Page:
Carbon fiber is one of the classiest materials you can find in the knife world, but do you know what it is or anything about its history? I sure didn’t. Many people are charmed by carbon fiber and its sleek appearance, but it turns out carbon fiber is awesome for way more reasons than just its looks. Find out why, and check out some of our favorite carbon fiber knives!
What is carbon fiber?
Before I go into what exactly carbon fiber is, I wanted to put in a quick plug for the handy dandy Knife Glossary on Blade HQ’s website. You probably didn’t know it was there at all. While it doesn’t include every single material or knife term under the sun, it does include quite a lot of information, and it’s worth checking out if you have questions about knife materials, anatomy, or terminology. You can find the glossary here:
Because the Knife Glossary is so awesome, it just so happens to have a definition of carbon fiber that’s knife-specific:
“A handle type made with thin strands of carbon (thin as a human hair) woven into patterns, then set in resin.”
History of carbon fiber
Late 1800s: The earliest documented use of carbon fiber that I could find was actually by Thomas Edison. In the late 1800s (some sources I found said 1879), Edison used carbon fibers “as filaments for early light bulbs.” The fibers Edison used were different than the carbon fiber we use today—he used cellulose-based materials like cotton and bamboo—but they still had some of the same positive traits that the carbon fiber we know and love has. For example, the fibers that Edison used were heat resistant, which was obviously beneficial for a material that would be placed inside a light bulb.
1950s: Fast forwarding to the late ‘50s, the makeup and market for carbon fiber changed drastically. I don’t think I can word this better than the research I found did, so in the words of HJ3 Composite Technologies:
“It wasn’t until the late 1950′s that high tensile strength carbon fibers were discovered. Rayon became the first precursors used to create these modern fibers. Ultimately, it was replaced by more effective materials such as polyacrylonitrile (PAN) and pitch.”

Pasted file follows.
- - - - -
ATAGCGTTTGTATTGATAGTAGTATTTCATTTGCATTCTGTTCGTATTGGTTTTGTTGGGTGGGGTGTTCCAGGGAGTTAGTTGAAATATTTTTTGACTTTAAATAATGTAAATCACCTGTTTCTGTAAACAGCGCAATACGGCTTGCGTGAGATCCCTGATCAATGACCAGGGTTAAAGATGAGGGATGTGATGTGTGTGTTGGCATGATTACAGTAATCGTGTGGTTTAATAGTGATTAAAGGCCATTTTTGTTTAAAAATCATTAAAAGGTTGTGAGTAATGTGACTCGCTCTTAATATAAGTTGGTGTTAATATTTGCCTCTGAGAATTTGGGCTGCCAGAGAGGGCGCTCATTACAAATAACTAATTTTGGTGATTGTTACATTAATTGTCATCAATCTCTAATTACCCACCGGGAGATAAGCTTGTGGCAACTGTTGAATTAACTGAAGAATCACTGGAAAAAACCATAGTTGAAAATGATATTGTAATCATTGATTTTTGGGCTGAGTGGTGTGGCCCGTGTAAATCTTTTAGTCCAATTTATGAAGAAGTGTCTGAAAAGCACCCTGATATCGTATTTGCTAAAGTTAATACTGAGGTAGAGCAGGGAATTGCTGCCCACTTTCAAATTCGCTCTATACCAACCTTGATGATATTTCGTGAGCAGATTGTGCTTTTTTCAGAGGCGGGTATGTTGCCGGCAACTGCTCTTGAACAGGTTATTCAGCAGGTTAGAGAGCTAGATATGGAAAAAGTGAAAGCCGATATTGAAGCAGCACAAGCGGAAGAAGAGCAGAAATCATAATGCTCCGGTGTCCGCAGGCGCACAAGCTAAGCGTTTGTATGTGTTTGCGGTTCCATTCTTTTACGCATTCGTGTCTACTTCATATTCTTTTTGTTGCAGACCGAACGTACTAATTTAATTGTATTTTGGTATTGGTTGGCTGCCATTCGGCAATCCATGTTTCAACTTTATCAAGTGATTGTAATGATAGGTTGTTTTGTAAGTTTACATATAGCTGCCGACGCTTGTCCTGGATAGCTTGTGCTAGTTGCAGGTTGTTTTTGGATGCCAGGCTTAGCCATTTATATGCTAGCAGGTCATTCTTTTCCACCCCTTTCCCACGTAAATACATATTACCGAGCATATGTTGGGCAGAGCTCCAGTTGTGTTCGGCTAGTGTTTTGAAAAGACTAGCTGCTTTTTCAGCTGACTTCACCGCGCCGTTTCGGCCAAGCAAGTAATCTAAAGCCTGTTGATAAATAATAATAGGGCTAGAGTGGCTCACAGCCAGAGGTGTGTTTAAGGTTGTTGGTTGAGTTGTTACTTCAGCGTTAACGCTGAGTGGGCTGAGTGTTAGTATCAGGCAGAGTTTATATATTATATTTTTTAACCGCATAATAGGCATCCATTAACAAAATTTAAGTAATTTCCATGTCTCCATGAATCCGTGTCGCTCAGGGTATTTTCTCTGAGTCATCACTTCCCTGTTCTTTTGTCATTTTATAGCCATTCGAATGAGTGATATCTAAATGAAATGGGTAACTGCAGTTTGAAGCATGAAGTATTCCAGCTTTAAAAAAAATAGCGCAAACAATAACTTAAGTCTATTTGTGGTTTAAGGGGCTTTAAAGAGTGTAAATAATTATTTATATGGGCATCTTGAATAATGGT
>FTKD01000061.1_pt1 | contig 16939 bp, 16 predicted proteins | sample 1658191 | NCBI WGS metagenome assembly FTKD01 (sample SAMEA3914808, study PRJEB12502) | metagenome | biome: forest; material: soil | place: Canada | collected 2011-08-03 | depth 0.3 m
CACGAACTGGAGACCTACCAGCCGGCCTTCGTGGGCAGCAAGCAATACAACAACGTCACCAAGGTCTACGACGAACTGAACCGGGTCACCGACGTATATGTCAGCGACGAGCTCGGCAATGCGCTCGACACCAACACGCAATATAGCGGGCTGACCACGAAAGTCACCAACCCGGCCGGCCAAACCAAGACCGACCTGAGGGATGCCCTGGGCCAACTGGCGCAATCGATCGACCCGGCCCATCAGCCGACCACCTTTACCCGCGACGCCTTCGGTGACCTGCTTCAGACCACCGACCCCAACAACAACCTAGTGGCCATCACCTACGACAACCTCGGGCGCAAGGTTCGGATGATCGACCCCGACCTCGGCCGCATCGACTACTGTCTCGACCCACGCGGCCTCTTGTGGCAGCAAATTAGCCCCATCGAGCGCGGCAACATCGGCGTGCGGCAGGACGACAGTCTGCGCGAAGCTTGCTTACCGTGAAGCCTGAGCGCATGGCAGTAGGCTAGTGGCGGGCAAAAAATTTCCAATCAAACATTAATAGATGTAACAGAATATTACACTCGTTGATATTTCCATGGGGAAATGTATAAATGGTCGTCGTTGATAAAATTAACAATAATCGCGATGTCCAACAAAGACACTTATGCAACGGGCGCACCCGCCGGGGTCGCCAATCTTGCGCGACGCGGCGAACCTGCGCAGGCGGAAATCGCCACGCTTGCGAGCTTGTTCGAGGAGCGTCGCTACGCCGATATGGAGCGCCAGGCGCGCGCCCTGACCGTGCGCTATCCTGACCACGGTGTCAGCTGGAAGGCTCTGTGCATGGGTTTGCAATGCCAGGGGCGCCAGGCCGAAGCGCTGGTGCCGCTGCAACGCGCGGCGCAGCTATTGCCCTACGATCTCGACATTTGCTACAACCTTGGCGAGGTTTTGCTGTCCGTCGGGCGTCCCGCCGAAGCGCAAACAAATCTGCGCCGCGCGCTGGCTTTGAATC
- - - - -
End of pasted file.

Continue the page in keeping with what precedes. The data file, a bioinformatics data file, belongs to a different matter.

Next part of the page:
(Sorry folks; my brain just isn’t technical enough to break that down any more.)
1960s: Carbon fiber was widely used in aircraft because it is lightweight and therefore made travel by aircraft faster. Carbon fiber was also an attractive option for aircraft because of its heat resistance. This, from what I’ve read, was mostly beneficial for resisting the high temperatures that occur with atmospheric re-entry.
Skipping forward a bit…
21st Century: Carbon fiber is everywhere! Aerospace, sporting goods, NASCAR and high end cars, wind energy sources—these are just a few of the places you can find carbon fiber these days. A friend of mine just told me she’s seen carbon fiber in wedding rings, too. Crazy.
Benefits of carbon fiber
In summation, here are the positive traits carbon fiber has:
– Lightweight (70% lighter than steel, 40% lighter than aluminum)
– Great tensile strength
o Tensile strength is the resistance a material has to breaking when under tension
– High strength to weight ratio
– Resistant to stretching
– Resistant to heat
– High corrosion resistance
– Beautiful appearance (duh)
Favorite carbon fiber knives
Carbon fiber is a great addition to any knife handle because it is very lightweight, has high corrosion resistance, and is stunning. Without a doubt, carbon fiber is all you need to elevate any knife from normal to classy.
The awesome employees at Blade HQ have some favorite carbon fiber blades. Take a look!
Boker Plus Titanium Blues
Brous Blades Division Flipper
Zero Tolerance 0566
Spyderco Sage Chris Reeve Sebenza
Brous Blades Silent Killer
What are your favorite carbon fiber knives? Let us know!
One thought on “Carbon Fiber Knives & History of Carbon Fiber”
My two favorite carbon fiber knives are the Zero Tolerance 0770CF (great EDC and currently my favorite of all my knives – carbon or no carbon) and my Puma Tec Keramik Carbon (7277411).
The latter is a great knife for whenever you’re wearing asuit and tie. It features a black ceramic blade, a stainless steel liner and carbon fiber scales.